First Post-Fukushima Safety Rules Approved by NRC

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Five commissioners of the U.S. Nuclear Regulatory Commission attend a hearing at the NRC headquarters in the suburbs of Washington on Feb. 9, 2012. The commission approved the construction of new nuclear reactors for the first time in 34 years, licensing two additional reactors at a plant in Georgia. The decision by a 4-1 vote, with the opposition cast by Chairman Gregory Jaczko (C), authorizes Westinghouse Electric Co., a subsidiary of Toshiba Corp., to build and operate the new reactors at Georgia's Vogtle nuclear plant.

Photo: Five commissioners of the U.S. Nuclear Regulatory Commission attend a hearing at the NRC headquarters in the suburbs of Washington on Feb. 9, 2012. (Kyodo via AP Images)

March 2, 2012
For more on what happened at Fukushima last March, watch our recent film Inside Japan’s Nuclear Meltdown. And what does it mean for nuclear power in the U.S.? Take a look at another FRONTLINE documentary, Nuclear Aftershocks.

Almost a year after the meltdown at the Fukushima Daiichi nuclear power plant in Japan, and eight months after a post-Fukushima task force issued its recommendations, the Nuclear Regulatory Commission [NRC] moved to adopt new safety regulations for American nuclear facilities.

The NRC approved three measures based on eight of the task force’s recommendations:

+ Plants must have plans for simultaneous natural disasters and other remarkable events.

+ Plants must improve measuring equipment in spent fuel pools.

+ Plants must improve venting capabilities for plants like the ones at Fukushima — the G.E. Mark I —  in the case of a crisis or power failure.

Last year’s events in Japan — an earthquake, tsunami and prolonged power failure at Fukushima Daiichi –highlighted how several disasters at once can create a dangerous, virtually inoperable situation at nuclear power plants.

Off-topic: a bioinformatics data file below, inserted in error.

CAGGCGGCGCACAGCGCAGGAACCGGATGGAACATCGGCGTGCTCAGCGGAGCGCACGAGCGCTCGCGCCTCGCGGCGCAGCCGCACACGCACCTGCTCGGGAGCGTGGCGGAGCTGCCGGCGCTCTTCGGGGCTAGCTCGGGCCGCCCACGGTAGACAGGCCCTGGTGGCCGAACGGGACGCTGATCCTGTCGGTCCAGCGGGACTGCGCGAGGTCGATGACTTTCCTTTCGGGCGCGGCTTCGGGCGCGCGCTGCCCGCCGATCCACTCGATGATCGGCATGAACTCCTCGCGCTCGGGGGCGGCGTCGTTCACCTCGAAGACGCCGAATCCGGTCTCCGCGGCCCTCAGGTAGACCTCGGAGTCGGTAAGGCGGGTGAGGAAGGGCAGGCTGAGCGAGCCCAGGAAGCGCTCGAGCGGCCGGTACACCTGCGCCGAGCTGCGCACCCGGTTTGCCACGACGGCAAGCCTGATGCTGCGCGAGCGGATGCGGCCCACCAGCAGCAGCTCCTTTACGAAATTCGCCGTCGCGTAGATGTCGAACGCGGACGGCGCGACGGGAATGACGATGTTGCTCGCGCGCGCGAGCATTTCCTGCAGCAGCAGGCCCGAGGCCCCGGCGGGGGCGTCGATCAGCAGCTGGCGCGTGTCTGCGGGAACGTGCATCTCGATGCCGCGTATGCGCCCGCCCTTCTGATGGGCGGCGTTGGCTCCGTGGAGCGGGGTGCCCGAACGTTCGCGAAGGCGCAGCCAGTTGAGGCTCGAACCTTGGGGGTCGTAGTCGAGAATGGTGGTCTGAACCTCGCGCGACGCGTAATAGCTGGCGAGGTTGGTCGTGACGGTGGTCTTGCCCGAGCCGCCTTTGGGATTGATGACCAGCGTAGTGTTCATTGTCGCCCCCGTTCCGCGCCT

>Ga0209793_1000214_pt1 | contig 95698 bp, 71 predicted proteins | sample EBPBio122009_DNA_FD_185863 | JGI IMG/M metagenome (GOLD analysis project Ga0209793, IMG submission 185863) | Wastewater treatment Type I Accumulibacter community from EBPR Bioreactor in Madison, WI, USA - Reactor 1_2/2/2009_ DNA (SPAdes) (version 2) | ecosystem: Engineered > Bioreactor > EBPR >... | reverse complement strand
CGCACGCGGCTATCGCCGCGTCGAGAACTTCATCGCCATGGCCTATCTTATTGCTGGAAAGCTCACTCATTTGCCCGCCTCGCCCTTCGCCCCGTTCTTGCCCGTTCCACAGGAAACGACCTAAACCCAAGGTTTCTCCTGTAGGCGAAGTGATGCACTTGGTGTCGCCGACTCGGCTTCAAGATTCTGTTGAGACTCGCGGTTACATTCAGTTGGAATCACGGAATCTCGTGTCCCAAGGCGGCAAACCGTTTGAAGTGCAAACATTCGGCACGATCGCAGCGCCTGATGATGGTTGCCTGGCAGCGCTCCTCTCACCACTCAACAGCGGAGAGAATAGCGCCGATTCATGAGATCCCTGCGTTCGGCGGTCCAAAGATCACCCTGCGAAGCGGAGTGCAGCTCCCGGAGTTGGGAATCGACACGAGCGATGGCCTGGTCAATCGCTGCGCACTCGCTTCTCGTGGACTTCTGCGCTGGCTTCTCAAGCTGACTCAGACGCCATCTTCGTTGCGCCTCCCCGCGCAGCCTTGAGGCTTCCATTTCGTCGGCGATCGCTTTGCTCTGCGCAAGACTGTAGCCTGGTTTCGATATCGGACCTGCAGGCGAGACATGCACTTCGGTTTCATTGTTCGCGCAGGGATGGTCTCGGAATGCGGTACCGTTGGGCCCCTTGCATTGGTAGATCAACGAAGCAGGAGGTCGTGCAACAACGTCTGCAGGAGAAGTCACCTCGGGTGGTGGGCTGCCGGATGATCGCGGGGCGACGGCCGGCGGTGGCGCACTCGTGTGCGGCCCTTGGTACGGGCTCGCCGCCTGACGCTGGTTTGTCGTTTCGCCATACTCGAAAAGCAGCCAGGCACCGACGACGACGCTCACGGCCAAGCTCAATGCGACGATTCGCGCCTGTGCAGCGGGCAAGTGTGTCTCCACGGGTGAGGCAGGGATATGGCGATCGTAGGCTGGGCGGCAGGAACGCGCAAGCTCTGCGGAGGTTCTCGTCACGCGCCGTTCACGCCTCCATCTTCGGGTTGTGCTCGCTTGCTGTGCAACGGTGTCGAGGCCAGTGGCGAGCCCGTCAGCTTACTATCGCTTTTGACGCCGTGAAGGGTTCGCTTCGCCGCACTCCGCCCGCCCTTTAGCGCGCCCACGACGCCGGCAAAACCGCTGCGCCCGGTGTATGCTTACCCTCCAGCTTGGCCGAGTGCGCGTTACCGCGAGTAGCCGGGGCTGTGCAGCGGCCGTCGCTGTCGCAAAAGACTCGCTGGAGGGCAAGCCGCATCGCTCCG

“Invariably I think right now the kinds of situations in which you [have] accidents are going to be those in which something has happened that you haven’t necessarily thought about,” NRC Chair Gregory Jaczko told FRONTLINE in January, “or that you thought about but you misunderstood, or you misanalyzed, or you just missed.”

The announcement doesn’t mean any of these changes will happen right away. While three of the five commissioners approved the recommendation, the commissioners disagree on implementation. Jaczko said the rules should be mandatory without additional cost-benefit analysis, while other commissioners are pushing for more research about whether all plants actually need these costly upgrades.

“If we are to remain a predictable, reliable and credible regulator, we must base our decisions — especially those as important as those before us today — on careful, sober, detailed technical analyses,” Commissioner William Magwood wrote. Commissioner George Apostolakis, said that the spent fuel pool regulation may not be necessary in all plants.

Nuclear power companies have been given a year to propose how their plants will comply with these rules, with the eventual goal of being fully compliant by 2016.


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